Score one for time.
Volkswagen will officially stop producing their iconic vans on December 20. Originally named the Type 2 (the Type 1 was, of course, the Beetle), it’s now called the Kombi, short for “combination vehicle.” Although they haven’t been made in Germany since 1979, Brazil still produces and sells 2,000 units a month. All that will end next Friday when VW’s auto workers—the Kombis are still made by hand, not robots—put the final touches on the last of the people’s vans.
All told, 10 million Type 2s have been made since 1950, 1.5 million of those in Brazil. They’re easy to drive, easy to fix, cheap to repair, can haul lots of stuff or people, and aren’t weighed down by all the modern touches that enlarge the 21st century’s vehicles.
And therein lies the reason for the Type 2’s end. New cars in Brazil have to include safety features like airbags, anti-lock brakes and emissions controls. These features would make the Type 2 too expensive to make, says Volkswagen.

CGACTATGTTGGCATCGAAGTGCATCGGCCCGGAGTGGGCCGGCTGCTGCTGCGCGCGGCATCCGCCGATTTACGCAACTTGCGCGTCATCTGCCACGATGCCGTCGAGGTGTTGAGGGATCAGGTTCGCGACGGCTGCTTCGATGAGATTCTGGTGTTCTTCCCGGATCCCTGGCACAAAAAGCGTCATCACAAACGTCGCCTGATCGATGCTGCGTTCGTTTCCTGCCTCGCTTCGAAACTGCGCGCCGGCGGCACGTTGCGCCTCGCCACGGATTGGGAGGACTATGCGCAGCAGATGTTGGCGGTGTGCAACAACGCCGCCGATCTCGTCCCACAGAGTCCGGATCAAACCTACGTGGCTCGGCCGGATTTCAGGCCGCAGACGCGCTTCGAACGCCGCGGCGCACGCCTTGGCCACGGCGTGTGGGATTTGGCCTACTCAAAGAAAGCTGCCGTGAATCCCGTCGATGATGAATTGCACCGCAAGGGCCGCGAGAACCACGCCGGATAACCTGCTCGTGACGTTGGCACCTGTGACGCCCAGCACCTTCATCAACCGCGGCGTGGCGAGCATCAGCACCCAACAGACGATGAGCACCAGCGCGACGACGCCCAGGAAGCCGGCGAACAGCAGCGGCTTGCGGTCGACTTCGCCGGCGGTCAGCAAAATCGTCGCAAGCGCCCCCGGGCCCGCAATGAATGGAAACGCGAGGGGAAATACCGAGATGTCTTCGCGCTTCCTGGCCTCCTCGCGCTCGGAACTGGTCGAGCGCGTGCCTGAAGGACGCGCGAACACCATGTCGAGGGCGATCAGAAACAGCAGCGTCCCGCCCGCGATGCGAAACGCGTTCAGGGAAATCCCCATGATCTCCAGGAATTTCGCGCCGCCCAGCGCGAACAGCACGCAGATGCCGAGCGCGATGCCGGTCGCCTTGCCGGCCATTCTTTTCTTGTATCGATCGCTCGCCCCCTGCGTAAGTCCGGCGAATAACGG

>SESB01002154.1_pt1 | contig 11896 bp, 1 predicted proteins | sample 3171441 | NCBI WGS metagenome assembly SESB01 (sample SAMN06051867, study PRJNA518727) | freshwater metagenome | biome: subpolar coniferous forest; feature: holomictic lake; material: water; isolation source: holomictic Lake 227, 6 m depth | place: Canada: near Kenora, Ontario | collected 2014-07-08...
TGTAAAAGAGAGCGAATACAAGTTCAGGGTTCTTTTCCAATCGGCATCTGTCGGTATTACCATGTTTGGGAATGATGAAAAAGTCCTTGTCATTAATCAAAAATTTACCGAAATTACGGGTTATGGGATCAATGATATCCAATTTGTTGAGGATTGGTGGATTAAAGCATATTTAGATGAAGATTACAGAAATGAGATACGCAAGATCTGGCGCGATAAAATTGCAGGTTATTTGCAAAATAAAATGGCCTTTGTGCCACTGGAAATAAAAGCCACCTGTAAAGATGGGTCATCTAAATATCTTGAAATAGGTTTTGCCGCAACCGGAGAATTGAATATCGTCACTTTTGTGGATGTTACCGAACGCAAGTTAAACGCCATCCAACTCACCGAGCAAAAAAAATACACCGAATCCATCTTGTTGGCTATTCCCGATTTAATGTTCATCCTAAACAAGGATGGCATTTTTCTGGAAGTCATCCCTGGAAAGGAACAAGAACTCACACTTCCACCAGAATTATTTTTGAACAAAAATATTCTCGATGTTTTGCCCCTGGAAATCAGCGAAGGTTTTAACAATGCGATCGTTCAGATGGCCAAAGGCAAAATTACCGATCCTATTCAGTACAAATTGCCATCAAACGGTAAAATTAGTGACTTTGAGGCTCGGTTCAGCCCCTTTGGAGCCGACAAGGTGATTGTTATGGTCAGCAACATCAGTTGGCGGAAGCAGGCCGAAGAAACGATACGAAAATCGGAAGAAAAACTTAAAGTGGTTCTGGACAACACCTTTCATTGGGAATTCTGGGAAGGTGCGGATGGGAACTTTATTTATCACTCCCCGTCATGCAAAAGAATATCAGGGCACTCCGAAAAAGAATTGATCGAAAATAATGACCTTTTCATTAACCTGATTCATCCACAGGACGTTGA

The Type 2 started as a doodle on a sheet of paper by Volkswagen’s first salesman outside of Germany, a Dutchman named Ben Pon. Pon ran his father’s automotive business along with his brother, Wijnand, and in 1947 received the first Volkswagen Beetles for non-German sale. Impressed, he travelled to the company’s Wolfsburg plant later that year, and made a sketch of a longer, submarine-like version of the vehicle.
The last 1,200 units of that vehicle will feature classic 1960’s styling and a special powder blue color. And as for demand? They’ve already sold out.